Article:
What Are The Rules To Honor And Raise The First Responder Flag?

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Are you placing an order for a first responder flag? Well, it comes with a set of responsibilities that might or might not be mentioned in the online shopping cart or product manual. There are certain rules you need to honor and follow when raising first responder flags. Learn everything you need to know about it.

First Responder Flag

Let’s start with the First Responder Flag itself first. So what is a First Responder Flag? It’s basically a flag that stands for first responders at work. Throughout U.S. history and especially after the 9/11 incident, the importance of first respondents on American society was recognized. The first respondents include security personnel, armed forces, correctional officers, law enforcement personnel, dispatch personnel, fire department workers, and EMS workers.

The First Responder Flag represents all of the above workers. Each colour present on the flag represents one category of workers. Those are:

  • Blue – Police officers, Air force, Navy, FBI agents, Sheriffs, etc
  • Red – Firefighters, Lifeguards, Fire marshals, etc
  • Green – Medical workers, Military police, Environmental police, etc
  • White – Doctors, Nurses, Air marshals, etc

Please keep in mind that there are no “official” flags for first responders issued by the U.S. government. So you might find a variation to the description provided above. These are independently developed by communities and organizations that want to show their respect for the first responders. But they’re more or less the same. The flags often mimic the U.S. National flag, and the stripes that are multi-coloured represent the various worker categories.

Rules to Honor the First Responder Flag

When hosting a First Responder Flag at your property, there are certain measures you must undertake. Again, these are unofficial. You are not required to abide by it and are unlikely to face lawsuits. But it’s highly essential to undertake the measures. Show equal respect to the First Responder Flag as you’d show to the U.S. National flag.

You should refer to the 4 U.S. Code § 8. Respect for the flag for guidelines on how to host the flag on your premises. Here are some of the things you need to keep in mind:

You should under no circumstances show disrespect to any version of the First Responder Flag.

Do not dip the flag to any person or thing.

If present on the flag, you should never have the 50-star union displayed down. The exception to this is when you’re using it as a signal of distress when calling out for help.

  1. Do not have the First Responder Flag touch anything beneath it. This includes the floor, desks, benches, water, or any merchandise.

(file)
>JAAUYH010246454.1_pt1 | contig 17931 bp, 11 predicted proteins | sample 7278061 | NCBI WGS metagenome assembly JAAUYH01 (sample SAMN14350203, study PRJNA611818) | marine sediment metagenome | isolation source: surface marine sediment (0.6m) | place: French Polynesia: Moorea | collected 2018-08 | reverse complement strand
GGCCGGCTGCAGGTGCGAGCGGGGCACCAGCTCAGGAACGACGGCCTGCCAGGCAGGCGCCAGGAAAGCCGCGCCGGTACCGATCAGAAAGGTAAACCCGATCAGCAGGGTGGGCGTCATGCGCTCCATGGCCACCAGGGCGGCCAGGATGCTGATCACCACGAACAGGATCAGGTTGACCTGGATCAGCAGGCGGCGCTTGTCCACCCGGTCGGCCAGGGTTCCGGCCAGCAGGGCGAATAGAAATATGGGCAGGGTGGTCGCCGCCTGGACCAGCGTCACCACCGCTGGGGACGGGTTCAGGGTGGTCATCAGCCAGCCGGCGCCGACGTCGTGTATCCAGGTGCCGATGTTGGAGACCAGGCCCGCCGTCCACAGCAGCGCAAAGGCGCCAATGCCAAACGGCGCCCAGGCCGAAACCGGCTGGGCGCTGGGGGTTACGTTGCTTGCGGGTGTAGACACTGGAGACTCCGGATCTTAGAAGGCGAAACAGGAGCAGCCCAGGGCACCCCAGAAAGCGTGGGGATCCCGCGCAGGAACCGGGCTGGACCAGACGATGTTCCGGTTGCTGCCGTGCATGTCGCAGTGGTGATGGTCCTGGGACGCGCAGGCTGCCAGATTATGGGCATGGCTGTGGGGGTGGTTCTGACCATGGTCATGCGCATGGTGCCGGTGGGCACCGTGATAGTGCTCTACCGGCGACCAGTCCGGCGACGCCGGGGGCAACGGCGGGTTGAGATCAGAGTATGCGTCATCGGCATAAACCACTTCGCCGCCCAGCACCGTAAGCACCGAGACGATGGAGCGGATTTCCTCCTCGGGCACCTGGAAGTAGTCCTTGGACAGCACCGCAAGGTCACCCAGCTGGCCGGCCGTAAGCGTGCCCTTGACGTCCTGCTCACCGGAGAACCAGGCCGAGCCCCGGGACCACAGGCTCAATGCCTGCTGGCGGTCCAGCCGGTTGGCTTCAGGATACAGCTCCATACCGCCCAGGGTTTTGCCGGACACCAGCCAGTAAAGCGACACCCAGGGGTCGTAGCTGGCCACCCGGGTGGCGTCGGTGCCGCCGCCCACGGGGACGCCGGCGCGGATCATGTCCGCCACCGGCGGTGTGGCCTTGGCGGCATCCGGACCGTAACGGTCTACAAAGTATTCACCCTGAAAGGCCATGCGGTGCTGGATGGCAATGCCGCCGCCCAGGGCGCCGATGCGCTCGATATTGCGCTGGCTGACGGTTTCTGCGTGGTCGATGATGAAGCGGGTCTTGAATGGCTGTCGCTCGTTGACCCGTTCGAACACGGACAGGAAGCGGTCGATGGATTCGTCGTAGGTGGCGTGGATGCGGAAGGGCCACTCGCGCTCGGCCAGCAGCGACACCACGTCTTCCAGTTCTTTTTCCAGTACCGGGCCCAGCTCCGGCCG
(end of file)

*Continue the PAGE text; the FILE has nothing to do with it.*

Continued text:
2. Always host the flag aloft and free, not horizontally or flat.
  3. The flag should never be treated in a way where there’s a chase of it getting torn or damaged in any way.
  4. Never use the flag to cover the ceiling.
  5. Do not use the flag for any uniform or costume. You can affix a First Responder Flag patch on any uniform that’s part of the upper part of the body and not lower.
  6. Never use the flag for holding, carrying, delivering, or receiving anything.
  7. Never use the flag for any advertising purposes or write captions relating to the flag.
  8. If the flag is damaged in some way and is unfit for display, then you’re supposed to destroy it in a dignified way. Burning the flag is allowed and is a good example.

All of these rules are applicable to the U.S. National flag as per the U.S. Code § 8. Respect for the flag. So you should follow the same rules for hoisting and handling the First Responder Flag.

Flying the First Responder Flag at Mourning Sessions

There might be instances where you might choose to use the flag at mourning sessions. Probably you’re attending the death anniversary of a famous first responder worker in your area. Or there’s a tragic accident involving these brave workers, and you’re attending them with the First Responder Flag. For such cases, you also need to follow specific rules. Again, these are unofficial but should be followed out of respect.

You can fly the flag at half-staff. But the position of it should be such that it remains below the summit but above the ground. It shouldn’t be touching the ground or surface of anything.

You shouldn’t also be writing any messages or slogans directly on the flag. You can use flyers for that purpose.

By following the rules mentioned above, you can show your gratitude to the first responders who are risking their lives as part of their job to keep us safe.